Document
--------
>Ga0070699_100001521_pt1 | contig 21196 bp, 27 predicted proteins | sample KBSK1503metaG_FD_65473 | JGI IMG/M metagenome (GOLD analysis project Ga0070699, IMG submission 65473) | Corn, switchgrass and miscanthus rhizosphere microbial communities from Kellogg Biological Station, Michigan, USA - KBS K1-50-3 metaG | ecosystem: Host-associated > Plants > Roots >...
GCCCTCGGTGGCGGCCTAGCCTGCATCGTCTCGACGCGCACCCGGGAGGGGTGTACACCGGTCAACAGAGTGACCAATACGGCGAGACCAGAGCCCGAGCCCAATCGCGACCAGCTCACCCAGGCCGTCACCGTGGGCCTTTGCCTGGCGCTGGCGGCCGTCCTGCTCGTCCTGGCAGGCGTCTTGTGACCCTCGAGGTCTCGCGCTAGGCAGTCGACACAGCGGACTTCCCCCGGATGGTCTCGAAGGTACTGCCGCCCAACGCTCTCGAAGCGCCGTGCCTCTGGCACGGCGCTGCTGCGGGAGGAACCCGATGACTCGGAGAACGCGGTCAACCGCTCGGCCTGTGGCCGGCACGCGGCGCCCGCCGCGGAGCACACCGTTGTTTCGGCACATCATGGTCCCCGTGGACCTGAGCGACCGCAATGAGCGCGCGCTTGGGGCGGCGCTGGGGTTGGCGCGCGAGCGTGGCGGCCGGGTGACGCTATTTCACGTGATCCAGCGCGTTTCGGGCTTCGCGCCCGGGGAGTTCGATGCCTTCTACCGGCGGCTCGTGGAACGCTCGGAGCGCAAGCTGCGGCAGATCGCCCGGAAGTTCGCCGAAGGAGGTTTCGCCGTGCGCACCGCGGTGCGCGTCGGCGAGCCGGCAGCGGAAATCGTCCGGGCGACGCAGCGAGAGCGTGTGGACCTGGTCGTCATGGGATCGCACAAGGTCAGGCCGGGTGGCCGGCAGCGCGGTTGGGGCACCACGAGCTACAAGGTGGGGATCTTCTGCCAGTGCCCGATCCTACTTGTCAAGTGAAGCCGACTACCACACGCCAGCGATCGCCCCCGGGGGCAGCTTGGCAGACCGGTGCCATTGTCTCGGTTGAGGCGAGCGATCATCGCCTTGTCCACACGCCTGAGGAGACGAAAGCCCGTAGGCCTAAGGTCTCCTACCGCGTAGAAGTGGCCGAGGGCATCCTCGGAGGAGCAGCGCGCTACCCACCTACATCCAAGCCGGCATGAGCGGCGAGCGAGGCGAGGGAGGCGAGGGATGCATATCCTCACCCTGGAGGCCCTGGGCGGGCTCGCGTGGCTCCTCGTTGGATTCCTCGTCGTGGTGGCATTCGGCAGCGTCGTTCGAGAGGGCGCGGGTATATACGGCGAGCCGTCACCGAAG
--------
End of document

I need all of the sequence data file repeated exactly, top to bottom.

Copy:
>Ga0070699_100001521_pt1 | contig 21196 bp, 27 predicted proteins | sample KBSK1503metaG_FD_65473 | JGI IMG/M metagenome (GOLD analysis project Ga0070699, IMG submission 65473) | Corn, switchgrass and miscanthus rhizosphere microbial communities from Kellogg Biological Station, Michigan, USA - KBS K1-50-3 metaG | ecosystem: Host-associated > Plants > Roots >...
GCCCTCGGTGGCGGCCTAGCCTGCATCGTCTCGACGCGCACCCGGGAGGGGTGTACACCGGTCAACAGAGTGACCAATACGGCGAGACCAGAGCCCGAGCCCAATCGCGACCAGCTCACCCAGGCCGTCACCGTGGGCCTTTGCCTGGCGCTGGCGGCCGTCCTGCTCGTCCTGGCAGGCGTCTTGTGACCCTCGAGGTCTCGCGCTAGGCAGTCGACACAGCGGACTTCCCCCGGATGGTCTCGAAGGTACTGCCGCCCAACGCTCTCGAAGCGCCGTGCCTCTGGCACGGCGCTGCTGCGGGAGGAACCCGATGACTCGGAGAACGCGGTCAACCGCTCGGCCTGTGGCCGGCACGCGGCGCCCGCCGCGGAGCACACCGTTGTTTCGGCACATCATGGTCCCCGTGGACCTGAGCGACCGCAATGAGCGCGCGCTTGGGGCGGCGCTGGGGTTGGCGCGCGAGCGTGGCGGCCGGGTGACGCTATTTCACGTGATCCAGCGCGTTTCGGGCTTCGCGCCCGGGGAGTTCGATGCCTTCTACCGGCGGCTCGTGGAACGCTCGGAGCGCAAGCTGCGGCAGATCGCCCGGAAGTTCGCCGAAGGAGGTTTCGCCGTGCGCACCGCGGTGCGCGTCGGCGAGCCGGCAGCGGAAATCGTCCGGGCGACGCAGCGAGAGCGTGTGGACCTGGTCGTCATGGGATCGCACAAGGTCAGGCCGGGTGGCCGGCAGCGCGGTTGGGGCACCACGAGCTACAAGGTGGGGATCTTCTGCCAGTGCCCGATCCTACTTGTCAAGTGAAGCCGACTACCACACGCCAGCGATCGCCCCCGGGGGCAGCTTGGCAGACCGGTGCCATTGTCTCGGTTGAGGCGAGCGATCATCGCCTTGTCCACACGCCTGAGGAGACGAAAGCCCGTAGGCCTAAGGTCTCCTACCGCGTAGAAGTGGCCGAGGGCATCCTCGGAGGAGCAGCGCGCTACCCACCTACATCCAAGCCGGCATGAGCGGCGAGCGAGGCGAGGGAGGCGAGGGATGCATATCCTCACCCTGGAGGCCCTGGGCGGGCTCGCGTGGCTCCTCGTTGGATTCCTCGTCGTGGTGGCATTCGGCAGCGTCGTTCGAGAGGGCGCGGGTATATACGGCGAGCCGTCACCGAAG